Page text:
Health organisations and academics are welcoming the health sector reforms, though some want to see more of the detail before giving their full support.
Health Minister Andrew Little on Wednesday announced big changes were ahead, most notably the scrapping of the 20 regional district health boards, which will be replaced by single entity Health NZ, and the creation of a Māori Health Authority, which will have commissioning powers.
"In the few months that I've been Health Minister as I get around and talk to health professionals... everybody is saying we've got to make change," he told The AM Show on Thursday.
Here's how different groups around the country reacted.
Plunket chief executive Amanda Malu called it a "pretty courageous step in the right direction".
"The devil is always going to be in the detail, but I'm encouraged by the creation of the Māori Health Authority and particularly to hear that it will have commissioning powers," she told Newshub.
"We think that's a really positive step in the right direction... It's absolutely essential that iwi/Māori are at the table and able to have a say in where resources go."
Malu said Plunket has been doing its own work to reduce inequities in access to health services.
"We're looking forward to working alongside iwi/Māori, the Māori Health Authority and Health NZ to support in whichever way is most appropriate... We've got nurses on the ground who see the impact every day of health inequity and we're ready to step up - or step back - to ensure the best outcomes can be delivered for whanau Māori and Pasifika whanau who been so far have unserved by the system."
While the National Party has said it would reverse the changes, both Little and Malu said there is widespread support on the ground.
"These are big, once-in-a-lifetime changes, but I don't think you'll find anyone who would say that change wasn't required," said Malu. "I think everyone was expecting there to be significant change and that's certainly been delivered."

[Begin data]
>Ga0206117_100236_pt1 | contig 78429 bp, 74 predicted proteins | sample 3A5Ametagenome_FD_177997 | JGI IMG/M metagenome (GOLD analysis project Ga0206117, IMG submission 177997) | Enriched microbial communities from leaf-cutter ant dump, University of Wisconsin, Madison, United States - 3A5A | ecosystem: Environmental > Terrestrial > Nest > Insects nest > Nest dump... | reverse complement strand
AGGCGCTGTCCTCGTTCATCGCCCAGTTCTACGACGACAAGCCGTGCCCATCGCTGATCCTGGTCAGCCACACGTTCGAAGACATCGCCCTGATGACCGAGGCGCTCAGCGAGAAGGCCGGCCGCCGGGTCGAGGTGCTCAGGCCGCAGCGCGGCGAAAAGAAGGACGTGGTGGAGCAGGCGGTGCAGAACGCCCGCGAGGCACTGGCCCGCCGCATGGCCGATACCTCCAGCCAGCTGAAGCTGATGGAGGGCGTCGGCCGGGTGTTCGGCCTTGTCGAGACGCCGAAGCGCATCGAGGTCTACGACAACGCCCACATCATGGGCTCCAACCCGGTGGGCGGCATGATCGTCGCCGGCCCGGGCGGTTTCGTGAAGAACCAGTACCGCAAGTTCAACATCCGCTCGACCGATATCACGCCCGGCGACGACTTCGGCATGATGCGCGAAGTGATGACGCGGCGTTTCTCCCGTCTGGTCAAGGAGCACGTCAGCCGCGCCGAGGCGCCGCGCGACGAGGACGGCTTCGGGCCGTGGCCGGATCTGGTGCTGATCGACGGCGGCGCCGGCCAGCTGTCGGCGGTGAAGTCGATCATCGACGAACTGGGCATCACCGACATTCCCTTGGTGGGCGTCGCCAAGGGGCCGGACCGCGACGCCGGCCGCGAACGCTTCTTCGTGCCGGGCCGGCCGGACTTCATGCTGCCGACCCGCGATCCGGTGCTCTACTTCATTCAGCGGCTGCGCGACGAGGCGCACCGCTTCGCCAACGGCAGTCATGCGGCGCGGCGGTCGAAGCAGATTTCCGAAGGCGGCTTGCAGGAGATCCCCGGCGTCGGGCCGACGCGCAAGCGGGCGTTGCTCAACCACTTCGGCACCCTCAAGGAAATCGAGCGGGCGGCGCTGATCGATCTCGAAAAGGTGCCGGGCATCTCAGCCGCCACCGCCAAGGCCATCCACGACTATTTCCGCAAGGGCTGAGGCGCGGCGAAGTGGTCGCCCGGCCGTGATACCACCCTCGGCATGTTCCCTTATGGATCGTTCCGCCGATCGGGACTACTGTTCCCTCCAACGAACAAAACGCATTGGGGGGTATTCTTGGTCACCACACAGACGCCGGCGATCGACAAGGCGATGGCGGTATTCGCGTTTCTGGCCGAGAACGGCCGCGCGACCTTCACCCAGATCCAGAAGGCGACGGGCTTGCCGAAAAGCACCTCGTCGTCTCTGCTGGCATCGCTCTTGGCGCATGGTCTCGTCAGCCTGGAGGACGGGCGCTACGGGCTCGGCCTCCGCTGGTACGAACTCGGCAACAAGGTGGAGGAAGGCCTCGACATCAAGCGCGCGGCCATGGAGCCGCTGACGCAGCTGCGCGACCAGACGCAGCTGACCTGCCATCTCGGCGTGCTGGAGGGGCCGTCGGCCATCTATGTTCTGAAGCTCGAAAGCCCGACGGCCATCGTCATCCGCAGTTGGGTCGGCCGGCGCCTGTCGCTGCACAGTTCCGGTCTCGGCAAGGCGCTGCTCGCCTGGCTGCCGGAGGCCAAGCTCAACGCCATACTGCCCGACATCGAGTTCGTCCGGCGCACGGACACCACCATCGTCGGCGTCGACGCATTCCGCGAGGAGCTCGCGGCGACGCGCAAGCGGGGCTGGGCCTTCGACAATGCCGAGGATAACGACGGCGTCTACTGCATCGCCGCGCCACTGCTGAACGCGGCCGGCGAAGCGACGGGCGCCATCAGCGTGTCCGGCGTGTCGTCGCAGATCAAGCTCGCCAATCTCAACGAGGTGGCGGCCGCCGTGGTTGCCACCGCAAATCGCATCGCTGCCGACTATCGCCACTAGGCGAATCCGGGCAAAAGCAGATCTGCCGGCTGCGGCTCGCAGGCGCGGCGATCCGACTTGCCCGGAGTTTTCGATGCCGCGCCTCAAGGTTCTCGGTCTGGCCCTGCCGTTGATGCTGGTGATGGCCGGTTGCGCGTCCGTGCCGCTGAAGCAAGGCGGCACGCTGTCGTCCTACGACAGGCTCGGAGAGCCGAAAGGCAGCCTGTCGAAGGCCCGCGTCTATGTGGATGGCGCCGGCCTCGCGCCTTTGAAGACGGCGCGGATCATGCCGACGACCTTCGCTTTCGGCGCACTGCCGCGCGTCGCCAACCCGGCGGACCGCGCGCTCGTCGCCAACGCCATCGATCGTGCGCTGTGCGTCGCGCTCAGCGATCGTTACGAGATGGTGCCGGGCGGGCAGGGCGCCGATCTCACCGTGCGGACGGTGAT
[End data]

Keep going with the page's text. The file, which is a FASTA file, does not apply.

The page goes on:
Aged Care Association
Simon Wallace, chief executive of the Aged Care Association - which represents about 600 rest homes around the country - said he's been concerned about inequities, but is holding back judgement on the reforms for now.
"If these reforms address that, that's a really good thing. But there are still some things that we haven't seen in the announcements that were flagged in the health and disability system review last year - one of those is primarily around pay parity for our nurses.
"So parity for our nurses with their equivalents in public hospitals. Our nurses earn on average $10,000 a year less than a nurse in a public hospital... that hasn't been acknowledged in what we've seen today."
The New Zealand Health and Disability System Review last year "identified that workforces like aged care nurses should be paid at parity with a nurse in a public hospital" he said. The Aged Care Association's calculations put the cost at $84 million a year.
"The proposals today while new and interesting, there is more detail we need to get our heads around. Until we see that, I think that we need to just tread with a little bit of caution... We're really glad the role of aged care services have been acknowledged in the reforms and we will work with the Government over the next few months on the detail."
Council of Trade Unions
CTU president Richard Wagstaff told Newshub the current system of DHBs "had some benefits, but it's outlived its usefulness and it's time to do things differently".